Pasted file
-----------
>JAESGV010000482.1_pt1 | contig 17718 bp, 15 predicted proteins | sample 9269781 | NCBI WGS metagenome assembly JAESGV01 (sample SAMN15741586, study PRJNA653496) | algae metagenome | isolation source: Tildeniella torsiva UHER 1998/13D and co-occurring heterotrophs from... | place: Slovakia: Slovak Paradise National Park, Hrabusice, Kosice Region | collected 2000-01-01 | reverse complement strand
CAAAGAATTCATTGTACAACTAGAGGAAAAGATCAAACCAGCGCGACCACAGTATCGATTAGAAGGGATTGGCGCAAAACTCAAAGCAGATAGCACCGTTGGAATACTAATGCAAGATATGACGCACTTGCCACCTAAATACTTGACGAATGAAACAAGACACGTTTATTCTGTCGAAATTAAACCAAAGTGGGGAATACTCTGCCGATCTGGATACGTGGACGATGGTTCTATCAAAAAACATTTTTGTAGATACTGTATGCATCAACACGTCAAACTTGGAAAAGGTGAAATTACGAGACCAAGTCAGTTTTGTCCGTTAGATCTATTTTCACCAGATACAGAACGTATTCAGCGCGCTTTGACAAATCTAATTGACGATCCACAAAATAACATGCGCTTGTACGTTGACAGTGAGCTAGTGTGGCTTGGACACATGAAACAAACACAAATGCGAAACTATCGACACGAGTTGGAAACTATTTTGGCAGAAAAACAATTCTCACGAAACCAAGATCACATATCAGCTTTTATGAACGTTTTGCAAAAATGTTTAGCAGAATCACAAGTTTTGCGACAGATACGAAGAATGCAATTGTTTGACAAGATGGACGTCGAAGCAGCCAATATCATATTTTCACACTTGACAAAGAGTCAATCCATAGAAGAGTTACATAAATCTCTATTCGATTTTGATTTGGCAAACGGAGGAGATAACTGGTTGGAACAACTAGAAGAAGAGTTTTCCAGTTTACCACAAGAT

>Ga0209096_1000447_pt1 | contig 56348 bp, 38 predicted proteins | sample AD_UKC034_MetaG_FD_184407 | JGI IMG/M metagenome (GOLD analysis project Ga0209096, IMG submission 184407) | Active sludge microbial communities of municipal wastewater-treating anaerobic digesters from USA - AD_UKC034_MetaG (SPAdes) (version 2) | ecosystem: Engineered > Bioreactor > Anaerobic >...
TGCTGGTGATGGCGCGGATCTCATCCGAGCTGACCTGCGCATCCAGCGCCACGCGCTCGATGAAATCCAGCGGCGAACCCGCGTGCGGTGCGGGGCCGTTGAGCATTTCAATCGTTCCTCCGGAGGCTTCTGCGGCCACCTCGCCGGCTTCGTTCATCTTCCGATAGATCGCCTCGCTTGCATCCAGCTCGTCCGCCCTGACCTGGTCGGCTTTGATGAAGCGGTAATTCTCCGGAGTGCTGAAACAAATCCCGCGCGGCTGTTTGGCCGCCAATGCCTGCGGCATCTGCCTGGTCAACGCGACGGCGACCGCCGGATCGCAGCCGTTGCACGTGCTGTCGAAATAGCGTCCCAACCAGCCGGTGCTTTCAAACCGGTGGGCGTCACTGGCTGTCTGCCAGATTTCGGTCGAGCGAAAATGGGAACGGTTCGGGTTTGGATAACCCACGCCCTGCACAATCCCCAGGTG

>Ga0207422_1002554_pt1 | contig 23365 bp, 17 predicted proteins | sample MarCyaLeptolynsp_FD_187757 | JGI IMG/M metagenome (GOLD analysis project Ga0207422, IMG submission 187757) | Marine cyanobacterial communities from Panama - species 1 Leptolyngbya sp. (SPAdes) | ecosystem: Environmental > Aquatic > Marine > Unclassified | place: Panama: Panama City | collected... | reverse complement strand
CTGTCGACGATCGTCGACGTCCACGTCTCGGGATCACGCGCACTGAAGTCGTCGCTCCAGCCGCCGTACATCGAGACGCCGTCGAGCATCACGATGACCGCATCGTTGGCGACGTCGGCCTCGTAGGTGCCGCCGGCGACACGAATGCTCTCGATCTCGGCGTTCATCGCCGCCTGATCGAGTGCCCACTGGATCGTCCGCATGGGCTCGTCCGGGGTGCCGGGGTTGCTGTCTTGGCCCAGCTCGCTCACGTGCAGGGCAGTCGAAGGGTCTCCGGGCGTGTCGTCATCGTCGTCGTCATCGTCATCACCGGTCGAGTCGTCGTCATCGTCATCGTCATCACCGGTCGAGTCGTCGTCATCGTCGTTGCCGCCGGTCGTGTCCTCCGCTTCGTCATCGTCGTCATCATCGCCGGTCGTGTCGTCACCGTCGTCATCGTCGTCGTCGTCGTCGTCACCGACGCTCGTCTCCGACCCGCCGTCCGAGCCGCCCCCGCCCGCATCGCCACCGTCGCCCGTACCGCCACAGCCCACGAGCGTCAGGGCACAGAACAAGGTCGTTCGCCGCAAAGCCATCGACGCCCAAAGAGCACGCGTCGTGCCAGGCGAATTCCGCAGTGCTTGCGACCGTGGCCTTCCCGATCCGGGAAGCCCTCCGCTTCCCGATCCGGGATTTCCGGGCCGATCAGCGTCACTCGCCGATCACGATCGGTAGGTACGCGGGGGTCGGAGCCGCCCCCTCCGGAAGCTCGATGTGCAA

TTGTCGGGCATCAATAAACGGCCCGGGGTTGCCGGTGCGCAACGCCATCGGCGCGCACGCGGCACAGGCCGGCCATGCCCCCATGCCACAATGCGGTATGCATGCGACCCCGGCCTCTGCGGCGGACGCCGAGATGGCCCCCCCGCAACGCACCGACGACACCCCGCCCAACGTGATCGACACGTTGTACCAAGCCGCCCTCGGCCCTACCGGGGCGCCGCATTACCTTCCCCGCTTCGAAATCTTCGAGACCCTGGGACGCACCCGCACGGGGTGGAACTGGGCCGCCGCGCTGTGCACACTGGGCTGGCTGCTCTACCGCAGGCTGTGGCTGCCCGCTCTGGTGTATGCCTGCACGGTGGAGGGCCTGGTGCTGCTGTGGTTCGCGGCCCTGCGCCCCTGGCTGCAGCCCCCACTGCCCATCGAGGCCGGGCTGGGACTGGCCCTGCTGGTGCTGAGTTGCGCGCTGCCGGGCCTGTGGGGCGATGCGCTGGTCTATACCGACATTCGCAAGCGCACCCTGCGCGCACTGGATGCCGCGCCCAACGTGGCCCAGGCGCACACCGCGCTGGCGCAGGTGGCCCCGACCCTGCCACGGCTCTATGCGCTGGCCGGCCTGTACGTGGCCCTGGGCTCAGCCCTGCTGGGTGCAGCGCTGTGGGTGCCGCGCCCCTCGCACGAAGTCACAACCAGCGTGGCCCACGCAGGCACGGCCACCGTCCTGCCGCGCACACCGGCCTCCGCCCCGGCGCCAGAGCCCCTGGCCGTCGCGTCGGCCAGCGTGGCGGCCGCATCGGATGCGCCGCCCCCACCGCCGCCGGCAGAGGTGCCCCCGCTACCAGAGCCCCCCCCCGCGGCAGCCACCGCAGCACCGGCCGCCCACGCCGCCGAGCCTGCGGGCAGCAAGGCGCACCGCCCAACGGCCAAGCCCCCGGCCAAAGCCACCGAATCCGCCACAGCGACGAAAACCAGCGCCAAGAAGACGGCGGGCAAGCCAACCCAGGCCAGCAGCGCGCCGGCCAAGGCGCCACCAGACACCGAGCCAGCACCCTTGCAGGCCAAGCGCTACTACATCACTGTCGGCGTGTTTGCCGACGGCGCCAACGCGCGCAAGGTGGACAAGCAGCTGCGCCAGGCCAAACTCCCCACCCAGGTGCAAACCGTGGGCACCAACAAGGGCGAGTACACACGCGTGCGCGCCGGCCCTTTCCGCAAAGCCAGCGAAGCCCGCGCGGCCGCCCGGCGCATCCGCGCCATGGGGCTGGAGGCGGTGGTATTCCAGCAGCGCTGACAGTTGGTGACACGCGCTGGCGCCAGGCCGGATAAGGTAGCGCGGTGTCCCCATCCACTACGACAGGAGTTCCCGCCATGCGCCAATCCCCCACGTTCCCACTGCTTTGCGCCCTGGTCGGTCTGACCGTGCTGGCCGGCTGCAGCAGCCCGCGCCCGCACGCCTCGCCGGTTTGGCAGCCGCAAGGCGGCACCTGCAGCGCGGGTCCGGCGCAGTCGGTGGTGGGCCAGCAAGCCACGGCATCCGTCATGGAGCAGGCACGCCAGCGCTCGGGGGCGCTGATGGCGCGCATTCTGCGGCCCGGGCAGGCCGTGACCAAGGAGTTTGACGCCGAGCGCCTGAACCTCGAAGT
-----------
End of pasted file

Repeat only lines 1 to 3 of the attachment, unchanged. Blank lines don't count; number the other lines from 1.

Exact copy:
>JAESGV010000482.1_pt1 | contig 17718 bp, 15 predicted proteins | sample 9269781 | NCBI WGS metagenome assembly JAESGV01 (sample SAMN15741586, study PRJNA653496) | algae metagenome | isolation source: Tildeniella torsiva UHER 1998/13D and co-occurring heterotrophs from... | place: Slovakia: Slovak Paradise National Park, Hrabusice, Kosice Region | collected 2000-01-01 | reverse complement strand
CAAAGAATTCATTGTACAACTAGAGGAAAAGATCAAACCAGCGCGACCACAGTATCGATTAGAAGGGATTGGCGCAAAACTCAAAGCAGATAGCACCGTTGGAATACTAATGCAAGATATGACGCACTTGCCACCTAAATACTTGACGAATGAAACAAGACACGTTTATTCTGTCGAAATTAAACCAAAGTGGGGAATACTCTGCCGATCTGGATACGTGGACGATGGTTCTATCAAAAAACATTTTTGTAGATACTGTATGCATCAACACGTCAAACTTGGAAAAGGTGAAATTACGAGACCAAGTCAGTTTTGTCCGTTAGATCTATTTTCACCAGATACAGAACGTATTCAGCGCGCTTTGACAAATCTAATTGACGATCCACAAAATAACATGCGCTTGTACGTTGACAGTGAGCTAGTGTGGCTTGGACACATGAAACAAACACAAATGCGAAACTATCGACACGAGTTGGAAACTATTTTGGCAGAAAAACAATTCTCACGAAACCAAGATCACATATCAGCTTTTATGAACGTTTTGCAAAAATGTTTAGCAGAATCACAAGTTTTGCGACAGATACGAAGAATGCAATTGTTTGACAAGATGGACGTCGAAGCAGCCAATATCATATTTTCACACTTGACAAAGAGTCAATCCATAGAAGAGTTACATAAATCTCTATTCGATTTTGATTTGGCAAACGGAGGAGATAACTGGTTGGAACAACTAGAAGAAGAGTTTTCCAGTTTACCACAAGAT

>Ga0209096_1000447_pt1 | contig 56348 bp, 38 predicted proteins | sample AD_UKC034_MetaG_FD_184407 | JGI IMG/M metagenome (GOLD analysis project Ga0209096, IMG submission 184407) | Active sludge microbial communities of municipal wastewater-treating anaerobic digesters from USA - AD_UKC034_MetaG (SPAdes) (version 2) | ecosystem: Engineered > Bioreactor > Anaerobic >...